The success of songs like Cherry Bomb gave The Runaways a large following in many countries, especially Japan. Ironically however they were not able to crack the US and, partly due to this and disagreements about the direction they should take, they finally split in 1979. 

These were defining years for Jett, as she herself confirmed. "The Runaways was so special. Beyond girls just playing rock 'n' roll, it represented a lot to me about following your dreams and about not being dictated to about what your life is going to be. Girls see these defined roles they're supposed to follow in life, but when I was a young child, my parents told me that I could be anything."  

Shortly after leaving The Runaways, Jett travelled to England, met with Paul Cook and Steve Jones of the Sex Pistols, and recorded her first version of Arrows' song I love Rock 'n' Roll.

Jett then returned to Los Angeles to work on a film, where she met producer Kenny Laguna, with whom she started a long term collaboration. Together they recorded the album 'Joan Jett' (later renamed Bad Reputation). Unable to find a record label to release the album Jett went ahead and set up her own label, Blackheart Records; in the process becoming the first female artist ever to exercise that level of control over the production, publicity and distribution of the record.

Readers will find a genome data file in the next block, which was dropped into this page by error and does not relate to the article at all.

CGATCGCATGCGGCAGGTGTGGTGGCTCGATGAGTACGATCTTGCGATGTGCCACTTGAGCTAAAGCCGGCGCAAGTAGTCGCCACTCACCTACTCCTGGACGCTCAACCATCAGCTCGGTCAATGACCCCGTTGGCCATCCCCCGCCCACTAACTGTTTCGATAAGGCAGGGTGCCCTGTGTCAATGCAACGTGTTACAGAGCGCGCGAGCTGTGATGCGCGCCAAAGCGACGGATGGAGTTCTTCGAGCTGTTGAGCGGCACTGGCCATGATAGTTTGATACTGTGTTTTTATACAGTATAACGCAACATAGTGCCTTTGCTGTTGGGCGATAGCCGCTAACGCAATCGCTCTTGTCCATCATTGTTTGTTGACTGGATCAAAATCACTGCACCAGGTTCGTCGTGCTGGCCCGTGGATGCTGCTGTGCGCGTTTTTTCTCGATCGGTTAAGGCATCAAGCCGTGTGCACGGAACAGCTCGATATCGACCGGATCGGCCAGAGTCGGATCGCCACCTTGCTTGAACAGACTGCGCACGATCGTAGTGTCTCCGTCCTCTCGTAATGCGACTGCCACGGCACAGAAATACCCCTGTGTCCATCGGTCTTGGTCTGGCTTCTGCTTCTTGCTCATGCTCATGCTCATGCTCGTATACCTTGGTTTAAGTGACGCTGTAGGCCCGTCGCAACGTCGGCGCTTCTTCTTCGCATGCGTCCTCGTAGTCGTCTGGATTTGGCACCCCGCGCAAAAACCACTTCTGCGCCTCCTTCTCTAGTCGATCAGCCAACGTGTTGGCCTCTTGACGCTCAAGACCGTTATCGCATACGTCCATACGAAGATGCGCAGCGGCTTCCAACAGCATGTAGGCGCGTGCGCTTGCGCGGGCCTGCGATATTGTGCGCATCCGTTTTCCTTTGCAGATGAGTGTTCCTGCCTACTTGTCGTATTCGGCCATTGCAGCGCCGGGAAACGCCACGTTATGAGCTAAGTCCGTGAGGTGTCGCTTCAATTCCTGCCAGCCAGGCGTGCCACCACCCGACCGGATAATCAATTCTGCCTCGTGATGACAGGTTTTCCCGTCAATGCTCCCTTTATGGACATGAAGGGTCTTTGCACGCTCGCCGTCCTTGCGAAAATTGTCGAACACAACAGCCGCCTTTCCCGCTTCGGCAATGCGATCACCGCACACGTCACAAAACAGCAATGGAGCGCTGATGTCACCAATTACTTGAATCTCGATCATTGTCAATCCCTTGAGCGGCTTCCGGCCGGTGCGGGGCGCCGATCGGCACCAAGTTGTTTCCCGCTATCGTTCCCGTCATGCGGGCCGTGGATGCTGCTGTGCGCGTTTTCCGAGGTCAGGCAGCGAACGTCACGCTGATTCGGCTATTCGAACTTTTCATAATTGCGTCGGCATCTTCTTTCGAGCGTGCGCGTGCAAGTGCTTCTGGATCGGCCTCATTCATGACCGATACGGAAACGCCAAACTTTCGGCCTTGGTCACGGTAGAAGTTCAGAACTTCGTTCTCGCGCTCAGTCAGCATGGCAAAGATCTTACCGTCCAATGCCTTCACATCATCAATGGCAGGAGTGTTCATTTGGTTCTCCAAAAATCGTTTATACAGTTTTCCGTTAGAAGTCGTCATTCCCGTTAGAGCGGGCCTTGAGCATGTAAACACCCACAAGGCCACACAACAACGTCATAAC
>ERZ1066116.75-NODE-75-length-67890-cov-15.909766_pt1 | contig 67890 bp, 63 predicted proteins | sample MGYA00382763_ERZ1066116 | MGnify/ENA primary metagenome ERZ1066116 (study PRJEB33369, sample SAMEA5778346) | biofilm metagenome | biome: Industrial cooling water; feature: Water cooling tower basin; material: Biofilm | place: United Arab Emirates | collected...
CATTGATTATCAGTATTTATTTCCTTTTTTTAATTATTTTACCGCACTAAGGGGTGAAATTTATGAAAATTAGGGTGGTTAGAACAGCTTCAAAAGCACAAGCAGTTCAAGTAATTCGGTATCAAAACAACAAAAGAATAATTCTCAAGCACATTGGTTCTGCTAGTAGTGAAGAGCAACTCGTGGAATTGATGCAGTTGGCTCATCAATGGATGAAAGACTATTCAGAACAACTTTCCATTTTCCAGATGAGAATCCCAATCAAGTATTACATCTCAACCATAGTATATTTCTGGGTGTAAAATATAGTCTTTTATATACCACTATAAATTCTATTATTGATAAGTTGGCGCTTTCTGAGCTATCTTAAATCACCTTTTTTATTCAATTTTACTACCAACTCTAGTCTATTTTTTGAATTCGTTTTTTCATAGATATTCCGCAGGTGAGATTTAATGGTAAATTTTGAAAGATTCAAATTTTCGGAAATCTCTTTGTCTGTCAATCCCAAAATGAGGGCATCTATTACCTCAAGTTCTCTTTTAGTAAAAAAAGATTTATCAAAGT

It was at this time that Jett pushed ahead with her idea to form a backing band, The Blackhearts. In 1982 Jett and The Blackhearts released the album
I Love Rock 'n Roll and the re-recorded the single of the same name, which spent seven weeks at the top of the US charts, from 20 March to 1 May, 1982.